“What I dream of is an art of balance.” Henri Matisse
As children we learn how to physically balance our bodies in relationship to the space around us. When children explore balancing in different ways – upside down, on their side, moving along a line forwards, sideways, backwards – the central nervous system builds the neural connections that tell our bodies how to find a balance and ultimately how to maintain balance. In essence, this process fine tunes our body’s ability (neuromuscular response) to balance.
Dancers have exceptional balance, they continue to follow this exact process day after day, year after year, from their early or adolescent years through their adult years. Placing their bodies in crazy, strange and even ridiculous positions, working to find their balance in each position. Sometimes those positions are standing still (static), most often they seem to be in motion (dynamic). Dancers learn very early that even the slightest adjustment in the placement of their body positively or negatively affects their ability to balance. They are also acutely aware that what helps one person achieve balance, doesn’t necessarily work for the next person…because our physiques are all unique (much like our personalities). Professional dancers are a perfect example of how finely tuned our balance can become, with training and effort.
Key words – with training, and unique… stay with me here, I’ll get to my point eventually. If we juxtapose our bodies with our personalities, and each of our bodies is unique, so then are our personalities and how each of us learns to balance life. So why do we expect ourselves to be able to learn how to find this balance without training AND in an instant AND just like everyone else? Somehow we expect ourselves and our children to just simply know how to balance their lives and make the assumption that ‘if so and so’ has found balance, then we must be able to do so in the same way (and do it better, no less).
Balancing life? Or better yet, maintaining our balance in life (equilibrium).
First, life is not a competition to see who can balance better, stronger, faster than anyone else. It’s about taking the basics of life and keeping them in a fine balance. In the health care, psychological and educational world there is actually a theory behind all this called, Maslow’s Hierarchy of Needs…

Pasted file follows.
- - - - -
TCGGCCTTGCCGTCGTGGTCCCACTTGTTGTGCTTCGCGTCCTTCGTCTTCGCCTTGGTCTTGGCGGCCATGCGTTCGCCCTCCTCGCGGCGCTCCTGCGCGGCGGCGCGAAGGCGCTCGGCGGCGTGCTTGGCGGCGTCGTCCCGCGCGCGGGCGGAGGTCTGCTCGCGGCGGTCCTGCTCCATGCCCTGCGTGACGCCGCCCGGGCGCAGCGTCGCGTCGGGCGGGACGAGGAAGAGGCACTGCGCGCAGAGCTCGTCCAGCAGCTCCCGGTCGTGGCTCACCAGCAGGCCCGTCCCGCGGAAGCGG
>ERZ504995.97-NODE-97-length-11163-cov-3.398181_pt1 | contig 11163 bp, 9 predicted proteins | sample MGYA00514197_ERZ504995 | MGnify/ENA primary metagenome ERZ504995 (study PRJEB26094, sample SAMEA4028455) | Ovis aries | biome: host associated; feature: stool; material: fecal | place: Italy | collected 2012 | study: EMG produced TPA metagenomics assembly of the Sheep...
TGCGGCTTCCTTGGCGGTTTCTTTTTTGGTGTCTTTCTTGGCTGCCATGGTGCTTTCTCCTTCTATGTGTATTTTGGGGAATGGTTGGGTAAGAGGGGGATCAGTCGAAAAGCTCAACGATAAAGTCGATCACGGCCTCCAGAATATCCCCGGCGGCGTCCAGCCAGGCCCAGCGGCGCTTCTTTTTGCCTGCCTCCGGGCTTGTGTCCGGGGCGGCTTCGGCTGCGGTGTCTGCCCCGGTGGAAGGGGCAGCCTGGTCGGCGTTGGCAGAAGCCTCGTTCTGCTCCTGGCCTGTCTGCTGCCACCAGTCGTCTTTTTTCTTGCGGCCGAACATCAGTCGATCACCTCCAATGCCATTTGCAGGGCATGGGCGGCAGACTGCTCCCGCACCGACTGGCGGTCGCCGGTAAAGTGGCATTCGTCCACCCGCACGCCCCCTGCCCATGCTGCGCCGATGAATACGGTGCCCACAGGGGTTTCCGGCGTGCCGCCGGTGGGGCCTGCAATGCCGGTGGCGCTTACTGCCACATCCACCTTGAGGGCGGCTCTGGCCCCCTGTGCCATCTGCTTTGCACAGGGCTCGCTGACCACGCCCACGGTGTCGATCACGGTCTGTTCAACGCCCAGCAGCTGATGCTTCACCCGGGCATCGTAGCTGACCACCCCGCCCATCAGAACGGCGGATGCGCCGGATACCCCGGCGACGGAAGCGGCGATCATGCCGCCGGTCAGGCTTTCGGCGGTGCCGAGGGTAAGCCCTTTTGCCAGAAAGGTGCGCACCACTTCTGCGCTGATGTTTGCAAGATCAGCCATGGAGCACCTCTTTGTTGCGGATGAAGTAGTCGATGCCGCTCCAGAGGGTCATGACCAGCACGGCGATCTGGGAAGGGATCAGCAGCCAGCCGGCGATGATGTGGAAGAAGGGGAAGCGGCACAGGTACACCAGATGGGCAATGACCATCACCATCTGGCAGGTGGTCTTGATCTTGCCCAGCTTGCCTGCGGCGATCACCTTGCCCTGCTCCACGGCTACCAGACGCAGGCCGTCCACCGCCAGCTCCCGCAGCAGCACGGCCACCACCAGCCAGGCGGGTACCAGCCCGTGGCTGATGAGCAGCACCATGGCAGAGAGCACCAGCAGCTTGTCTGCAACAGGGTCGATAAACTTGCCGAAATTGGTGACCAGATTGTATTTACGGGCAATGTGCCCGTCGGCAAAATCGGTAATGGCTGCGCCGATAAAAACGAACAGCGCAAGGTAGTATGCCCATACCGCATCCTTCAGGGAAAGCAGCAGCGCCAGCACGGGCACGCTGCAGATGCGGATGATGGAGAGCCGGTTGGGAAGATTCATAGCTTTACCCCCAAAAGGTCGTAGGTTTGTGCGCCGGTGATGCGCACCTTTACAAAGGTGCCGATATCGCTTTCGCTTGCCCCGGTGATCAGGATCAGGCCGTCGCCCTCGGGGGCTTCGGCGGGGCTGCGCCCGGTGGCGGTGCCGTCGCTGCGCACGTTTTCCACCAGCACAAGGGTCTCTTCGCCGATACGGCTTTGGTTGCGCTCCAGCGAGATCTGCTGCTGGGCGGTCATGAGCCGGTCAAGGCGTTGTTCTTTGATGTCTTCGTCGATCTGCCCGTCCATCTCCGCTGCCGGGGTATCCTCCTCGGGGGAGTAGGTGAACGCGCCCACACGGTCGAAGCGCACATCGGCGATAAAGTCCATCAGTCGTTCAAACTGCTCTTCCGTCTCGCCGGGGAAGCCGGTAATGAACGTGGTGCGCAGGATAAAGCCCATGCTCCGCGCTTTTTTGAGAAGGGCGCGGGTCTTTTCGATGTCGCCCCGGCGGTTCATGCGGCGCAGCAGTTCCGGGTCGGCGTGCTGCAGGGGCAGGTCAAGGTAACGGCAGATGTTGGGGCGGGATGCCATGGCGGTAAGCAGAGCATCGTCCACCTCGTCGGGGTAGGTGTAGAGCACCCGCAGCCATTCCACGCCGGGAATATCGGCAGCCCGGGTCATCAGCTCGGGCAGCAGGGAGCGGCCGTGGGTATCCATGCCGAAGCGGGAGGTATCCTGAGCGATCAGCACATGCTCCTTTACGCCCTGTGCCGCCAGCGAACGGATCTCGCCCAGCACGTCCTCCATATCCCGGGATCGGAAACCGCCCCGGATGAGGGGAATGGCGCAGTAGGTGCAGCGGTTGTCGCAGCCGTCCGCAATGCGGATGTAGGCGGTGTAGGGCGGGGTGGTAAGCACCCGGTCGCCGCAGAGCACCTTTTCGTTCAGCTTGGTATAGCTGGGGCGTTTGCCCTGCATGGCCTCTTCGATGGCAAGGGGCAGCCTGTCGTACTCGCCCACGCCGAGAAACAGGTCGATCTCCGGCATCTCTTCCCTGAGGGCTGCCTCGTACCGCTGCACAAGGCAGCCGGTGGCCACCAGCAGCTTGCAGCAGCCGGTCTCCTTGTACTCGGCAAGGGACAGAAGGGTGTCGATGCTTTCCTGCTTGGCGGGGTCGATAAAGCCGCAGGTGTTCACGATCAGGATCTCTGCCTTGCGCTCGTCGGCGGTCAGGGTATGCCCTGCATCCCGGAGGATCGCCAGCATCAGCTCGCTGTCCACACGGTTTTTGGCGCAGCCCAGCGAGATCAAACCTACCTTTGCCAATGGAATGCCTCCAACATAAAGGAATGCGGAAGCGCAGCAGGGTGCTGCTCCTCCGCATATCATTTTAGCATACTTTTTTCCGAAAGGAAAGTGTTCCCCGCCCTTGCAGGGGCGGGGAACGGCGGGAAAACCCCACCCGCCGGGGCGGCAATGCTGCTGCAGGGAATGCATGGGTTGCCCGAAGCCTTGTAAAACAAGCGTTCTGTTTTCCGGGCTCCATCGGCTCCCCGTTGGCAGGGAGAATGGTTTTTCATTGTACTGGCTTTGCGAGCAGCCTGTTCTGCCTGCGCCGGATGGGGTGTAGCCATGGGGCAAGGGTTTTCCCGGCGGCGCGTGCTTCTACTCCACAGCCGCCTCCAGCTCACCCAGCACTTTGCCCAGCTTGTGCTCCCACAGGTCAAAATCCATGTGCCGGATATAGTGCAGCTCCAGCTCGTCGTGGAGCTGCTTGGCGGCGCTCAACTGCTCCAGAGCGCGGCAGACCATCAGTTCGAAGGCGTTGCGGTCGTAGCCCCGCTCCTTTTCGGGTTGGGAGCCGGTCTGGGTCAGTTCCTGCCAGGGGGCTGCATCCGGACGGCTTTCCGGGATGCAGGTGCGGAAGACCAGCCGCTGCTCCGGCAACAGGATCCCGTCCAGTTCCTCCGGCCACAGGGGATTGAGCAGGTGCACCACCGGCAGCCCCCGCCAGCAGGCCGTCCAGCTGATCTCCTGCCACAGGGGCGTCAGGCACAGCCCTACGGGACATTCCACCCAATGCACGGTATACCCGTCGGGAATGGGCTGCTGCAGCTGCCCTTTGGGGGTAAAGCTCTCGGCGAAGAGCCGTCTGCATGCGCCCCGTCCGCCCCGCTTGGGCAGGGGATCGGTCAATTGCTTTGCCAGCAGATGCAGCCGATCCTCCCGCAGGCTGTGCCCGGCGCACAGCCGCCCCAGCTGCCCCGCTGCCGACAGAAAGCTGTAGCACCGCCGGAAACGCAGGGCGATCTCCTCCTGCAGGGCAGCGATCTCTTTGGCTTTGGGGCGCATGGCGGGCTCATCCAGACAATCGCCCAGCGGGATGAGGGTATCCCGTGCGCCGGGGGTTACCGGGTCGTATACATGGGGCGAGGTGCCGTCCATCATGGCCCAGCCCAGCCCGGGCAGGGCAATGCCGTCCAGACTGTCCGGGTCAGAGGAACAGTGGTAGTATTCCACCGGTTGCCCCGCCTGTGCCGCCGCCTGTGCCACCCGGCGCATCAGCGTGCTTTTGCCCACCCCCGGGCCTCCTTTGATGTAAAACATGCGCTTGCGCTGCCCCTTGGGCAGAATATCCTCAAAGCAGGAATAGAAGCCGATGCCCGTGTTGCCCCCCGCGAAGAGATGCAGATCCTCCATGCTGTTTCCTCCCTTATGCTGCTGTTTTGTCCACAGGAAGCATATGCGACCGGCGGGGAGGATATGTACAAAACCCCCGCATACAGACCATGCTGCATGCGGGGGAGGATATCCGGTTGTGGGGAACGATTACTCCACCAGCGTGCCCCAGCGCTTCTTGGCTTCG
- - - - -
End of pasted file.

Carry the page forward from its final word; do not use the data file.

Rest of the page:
The important thing about this pyramid is the understanding that at any given time each of these levels is vulnerable to our thoughts, actions, and behaviours.
We can reach that golden top of the pyramid, and the next day, week, month, something happens that affects the love and belongingness (or other level, which then affects our self-esteem, which results in a loss of self-actualization. Ideally we regroup, rethink, recover and are able to become self-actualized again. As static (still) as this pyramid in this image, it is actually quite dynamic and ever-changing.
When I look at this hierarchy, it feels pretty good to know that I have actually reached that golden, top of the pyramid a few times. And, have also experienced the tumble from that peak when the lower levels begin to crumble away. Have you experienced that top level of self-actualization? Did you stay there for a long period of time? Have any of the levels below begun to crumble beneath you at any point in time? Did you recover? And how did you recover?
We can use this hierarchy as a way of training ourselves to cope, and take care of ourselves. Think of it as high performance training guide – a maintenance program for life (for health).
The image and more info can be found at: http://quangkhoi.net/learningcenter/2009/05/maslows-hierarchy-of-needs//.
If you execute a google scholar 0r a regular google search on Maslow’s Hierarchy of Needs you come up with many different journal articles and websites on the subject. For those who are interest here is a good article to begin with..maslow’s hierarchy.